Wednesday, June 4, 2008

Ironic that the DLC big state strategy loses in the primary instead of the general election

For decades, since Mondale lost in 1984, we have watched the DLC easily nominate their preferred choice for the President and then lose the General Election. Bill Clinton, obviously was the exception, his political skills were unmatched by his peers so he was able to overcome the DLC's failed strategy. Their strategy consisted of two main points. First, back away from liberal issues as if you were ashamed of being a Democrat. Second, concentrate all your efforts in only the large states you could win. If you could win all the big states they would offset all those losses in the many small states.

This has been a major failure in the 88, 2000 & 2004. We might not have lost 2000 & 2004 but giving up on the small states made both those elections, which should not have been close, close enough for the Republicans to steal.

Since 2005, the DNC led by Howard Dean has been pushing a 50 state strategy. Dean has argued that even if we cant win in all the States we must force the RNC to defend it's stronghold so that they cannot concentrate on making inroads into former Democratic strongholds. This policy has been adamantly opposed by the DLC. In 2006, DLC operatives inside the congressional campaign organizations refused to fund many long shot candidates in Red states who campaigned against the war in Iraq. Instead they choose to back more establishment candidates who did not speak out against the war.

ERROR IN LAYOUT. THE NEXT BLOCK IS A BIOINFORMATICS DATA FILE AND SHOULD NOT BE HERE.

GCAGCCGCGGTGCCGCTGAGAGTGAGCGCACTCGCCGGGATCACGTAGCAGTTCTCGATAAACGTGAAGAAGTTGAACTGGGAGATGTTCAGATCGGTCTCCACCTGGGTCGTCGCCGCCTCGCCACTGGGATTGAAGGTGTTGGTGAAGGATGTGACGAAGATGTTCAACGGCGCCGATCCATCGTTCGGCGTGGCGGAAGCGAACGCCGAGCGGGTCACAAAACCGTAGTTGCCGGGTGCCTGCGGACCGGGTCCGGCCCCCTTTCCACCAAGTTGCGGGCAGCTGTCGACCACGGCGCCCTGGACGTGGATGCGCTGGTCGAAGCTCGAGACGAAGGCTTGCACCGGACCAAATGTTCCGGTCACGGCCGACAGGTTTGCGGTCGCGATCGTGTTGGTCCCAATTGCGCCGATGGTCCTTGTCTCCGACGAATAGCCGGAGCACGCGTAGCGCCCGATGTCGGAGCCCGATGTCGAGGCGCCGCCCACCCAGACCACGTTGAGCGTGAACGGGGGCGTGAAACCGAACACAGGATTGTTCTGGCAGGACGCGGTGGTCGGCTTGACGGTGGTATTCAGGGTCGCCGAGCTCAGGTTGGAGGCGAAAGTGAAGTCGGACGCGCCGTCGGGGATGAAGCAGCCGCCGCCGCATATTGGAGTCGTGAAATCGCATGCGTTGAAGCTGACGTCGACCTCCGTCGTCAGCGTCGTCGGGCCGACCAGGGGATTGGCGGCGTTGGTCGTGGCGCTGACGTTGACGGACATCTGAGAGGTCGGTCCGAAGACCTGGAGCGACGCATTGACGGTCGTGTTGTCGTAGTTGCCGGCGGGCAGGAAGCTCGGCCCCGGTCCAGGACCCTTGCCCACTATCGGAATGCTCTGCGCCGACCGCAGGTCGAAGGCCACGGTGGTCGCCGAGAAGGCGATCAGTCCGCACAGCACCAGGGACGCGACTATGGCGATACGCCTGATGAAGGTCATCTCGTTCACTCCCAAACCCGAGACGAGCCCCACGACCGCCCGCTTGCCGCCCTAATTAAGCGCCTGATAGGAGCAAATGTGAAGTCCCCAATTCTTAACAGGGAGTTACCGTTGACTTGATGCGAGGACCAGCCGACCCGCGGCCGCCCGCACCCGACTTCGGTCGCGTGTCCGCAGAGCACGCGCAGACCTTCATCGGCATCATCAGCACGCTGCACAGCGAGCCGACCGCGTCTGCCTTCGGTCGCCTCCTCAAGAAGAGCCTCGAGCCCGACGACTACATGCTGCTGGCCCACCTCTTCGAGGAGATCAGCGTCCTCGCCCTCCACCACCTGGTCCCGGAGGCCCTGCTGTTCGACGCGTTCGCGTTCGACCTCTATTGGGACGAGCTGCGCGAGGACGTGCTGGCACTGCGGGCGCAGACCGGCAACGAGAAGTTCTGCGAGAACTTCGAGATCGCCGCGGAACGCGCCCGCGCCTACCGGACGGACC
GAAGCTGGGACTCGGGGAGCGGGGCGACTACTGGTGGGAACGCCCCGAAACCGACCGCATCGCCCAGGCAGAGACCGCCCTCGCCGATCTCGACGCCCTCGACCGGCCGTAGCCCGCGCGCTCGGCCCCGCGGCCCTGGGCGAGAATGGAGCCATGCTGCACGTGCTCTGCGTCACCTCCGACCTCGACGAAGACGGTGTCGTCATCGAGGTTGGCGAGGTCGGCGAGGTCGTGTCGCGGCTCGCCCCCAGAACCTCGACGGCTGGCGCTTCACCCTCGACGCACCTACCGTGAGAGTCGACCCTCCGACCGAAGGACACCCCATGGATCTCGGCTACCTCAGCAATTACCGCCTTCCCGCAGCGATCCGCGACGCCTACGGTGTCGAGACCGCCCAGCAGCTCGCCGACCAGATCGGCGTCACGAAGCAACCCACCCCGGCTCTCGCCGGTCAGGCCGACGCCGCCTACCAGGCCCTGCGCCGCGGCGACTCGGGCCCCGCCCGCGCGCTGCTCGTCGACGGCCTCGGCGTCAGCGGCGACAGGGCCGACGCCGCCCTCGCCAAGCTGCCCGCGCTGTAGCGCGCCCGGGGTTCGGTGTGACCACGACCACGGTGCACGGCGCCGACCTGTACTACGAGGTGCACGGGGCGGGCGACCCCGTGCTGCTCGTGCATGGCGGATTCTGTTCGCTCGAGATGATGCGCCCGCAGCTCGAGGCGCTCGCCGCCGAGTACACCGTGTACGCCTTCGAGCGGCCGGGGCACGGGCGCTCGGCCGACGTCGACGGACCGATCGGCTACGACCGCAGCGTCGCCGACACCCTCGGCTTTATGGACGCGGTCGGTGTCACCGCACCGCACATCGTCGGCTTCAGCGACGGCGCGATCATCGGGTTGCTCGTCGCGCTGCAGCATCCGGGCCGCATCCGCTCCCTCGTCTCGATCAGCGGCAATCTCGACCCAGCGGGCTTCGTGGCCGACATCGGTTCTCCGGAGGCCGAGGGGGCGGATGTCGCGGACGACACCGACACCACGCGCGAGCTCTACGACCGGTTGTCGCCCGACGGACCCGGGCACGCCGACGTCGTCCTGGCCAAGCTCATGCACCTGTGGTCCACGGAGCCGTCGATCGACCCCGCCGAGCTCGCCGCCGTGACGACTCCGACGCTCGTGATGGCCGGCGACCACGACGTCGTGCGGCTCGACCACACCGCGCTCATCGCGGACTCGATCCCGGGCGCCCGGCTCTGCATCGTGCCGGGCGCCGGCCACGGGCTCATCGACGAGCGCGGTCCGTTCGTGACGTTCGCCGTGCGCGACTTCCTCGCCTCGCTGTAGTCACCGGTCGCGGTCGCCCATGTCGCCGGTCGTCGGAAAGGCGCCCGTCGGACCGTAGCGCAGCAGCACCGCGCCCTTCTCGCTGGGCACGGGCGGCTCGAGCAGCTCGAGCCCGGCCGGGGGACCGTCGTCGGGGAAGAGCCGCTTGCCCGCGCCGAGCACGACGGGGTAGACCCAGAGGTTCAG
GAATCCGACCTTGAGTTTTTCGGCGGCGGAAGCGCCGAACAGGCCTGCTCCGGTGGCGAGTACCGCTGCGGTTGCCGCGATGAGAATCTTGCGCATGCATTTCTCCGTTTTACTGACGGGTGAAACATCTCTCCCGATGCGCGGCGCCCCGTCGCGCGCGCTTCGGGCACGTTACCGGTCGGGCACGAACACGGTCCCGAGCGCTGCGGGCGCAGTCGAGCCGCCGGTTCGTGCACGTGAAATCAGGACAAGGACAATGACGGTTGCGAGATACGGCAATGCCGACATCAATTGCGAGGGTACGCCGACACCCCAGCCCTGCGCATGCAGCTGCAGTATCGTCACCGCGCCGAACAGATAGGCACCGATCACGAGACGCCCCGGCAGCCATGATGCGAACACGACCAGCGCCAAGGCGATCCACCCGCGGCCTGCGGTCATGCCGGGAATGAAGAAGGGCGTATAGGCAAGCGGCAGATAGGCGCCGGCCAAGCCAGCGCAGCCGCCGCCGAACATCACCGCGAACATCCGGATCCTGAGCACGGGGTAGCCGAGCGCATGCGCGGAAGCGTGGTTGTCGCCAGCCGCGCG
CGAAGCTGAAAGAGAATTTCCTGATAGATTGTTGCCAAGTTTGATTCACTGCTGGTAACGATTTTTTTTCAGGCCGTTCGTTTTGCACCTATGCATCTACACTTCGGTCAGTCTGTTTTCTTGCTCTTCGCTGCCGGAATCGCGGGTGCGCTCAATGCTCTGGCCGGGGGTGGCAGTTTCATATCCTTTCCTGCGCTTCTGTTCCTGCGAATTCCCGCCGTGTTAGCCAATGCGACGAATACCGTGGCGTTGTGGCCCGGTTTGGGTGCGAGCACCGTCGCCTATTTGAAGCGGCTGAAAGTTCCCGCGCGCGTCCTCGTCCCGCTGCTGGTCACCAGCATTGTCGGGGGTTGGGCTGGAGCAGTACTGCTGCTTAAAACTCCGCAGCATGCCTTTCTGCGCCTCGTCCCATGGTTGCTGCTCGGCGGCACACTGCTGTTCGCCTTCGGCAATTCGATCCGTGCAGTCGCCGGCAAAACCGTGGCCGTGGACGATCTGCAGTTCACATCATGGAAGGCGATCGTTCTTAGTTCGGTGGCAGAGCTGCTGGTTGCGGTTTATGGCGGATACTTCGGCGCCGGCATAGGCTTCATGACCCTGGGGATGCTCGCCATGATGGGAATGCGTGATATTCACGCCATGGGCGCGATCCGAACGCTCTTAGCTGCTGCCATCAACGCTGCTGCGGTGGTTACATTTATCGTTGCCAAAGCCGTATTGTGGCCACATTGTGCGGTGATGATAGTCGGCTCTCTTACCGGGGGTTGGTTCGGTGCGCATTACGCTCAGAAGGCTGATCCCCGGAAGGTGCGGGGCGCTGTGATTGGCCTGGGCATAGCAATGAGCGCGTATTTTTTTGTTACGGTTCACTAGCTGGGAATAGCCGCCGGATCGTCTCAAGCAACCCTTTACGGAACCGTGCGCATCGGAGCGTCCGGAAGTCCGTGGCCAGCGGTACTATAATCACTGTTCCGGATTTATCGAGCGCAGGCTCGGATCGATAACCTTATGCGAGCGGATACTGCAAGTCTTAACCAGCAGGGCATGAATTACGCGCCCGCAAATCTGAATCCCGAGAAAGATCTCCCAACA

The results of the 2006 election should have put an end to that thinking. The more the candidates spoke out against the war the better their chances of winning. Meanwhile most of those establishment candidates, that were not incumbents, lost. The DLC was not deterred, instead they declared their hard work had paid off and took credit for the major gains the Democrats made in the both the house and senate.

Now, it's 2008 and once again the DLC put forward it's establishment candidate and concentrated on the big states in the primary. The first plank of their strategy, that of running away from liberal ideas, was quickly jettisoned by the Clinton campaign. It was clear that the electorate was hungry for positive solutions to our many challenges and Hillary decided not run away from liberal ideas. However, she was still stuck in the thinking that all she needed was the big blue states. It is truly ironic that this inability to think outside that box cost her the nomination. Because while she was ignoring those small red states, Obama was busy organizing. His campaign took advantage of those activist recruited by Dean's 50 state strategy and put them to work on his campaign. By the time Clinton realized she was losing because she had ignored the red states it was too late for her to catch up.

As a result, Obama is a truly historic candidate for two reasons the media is not talking about. He is not a member of the DLC and he embraces the 50 state strategy. Both of these factors give progressive's an opening to increase their influence in the DNC. It is time we remove the DLC, and it's centrist philosophy, from the helm of the national Democratic Party and return the Party to it's truly liberal soul.

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